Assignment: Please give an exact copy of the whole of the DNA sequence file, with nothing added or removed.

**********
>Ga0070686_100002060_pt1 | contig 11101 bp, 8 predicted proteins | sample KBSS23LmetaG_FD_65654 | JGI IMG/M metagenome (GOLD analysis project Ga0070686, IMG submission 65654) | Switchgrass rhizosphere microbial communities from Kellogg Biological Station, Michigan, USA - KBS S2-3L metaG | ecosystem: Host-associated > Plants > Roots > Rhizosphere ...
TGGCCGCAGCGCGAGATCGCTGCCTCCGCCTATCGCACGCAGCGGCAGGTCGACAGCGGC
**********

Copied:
>Ga0070686_100002060_pt1 | contig 11101 bp, 8 predicted proteins | sample KBSS23LmetaG_FD_65654 | JGI IMG/M metagenome (GOLD analysis project Ga0070686, IMG submission 65654) | Switchgrass rhizosphere microbial communities from Kellogg Biological Station, Michigan, USA - KBS S2-3L metaG | ecosystem: Host-associated > Plants > Roots > Rhizosphere ...
TGGCCGCAGCGCGAGATCGCTGCCTCCGCCTATCGCACGCAGCGGCAGGTCGACAGCGGC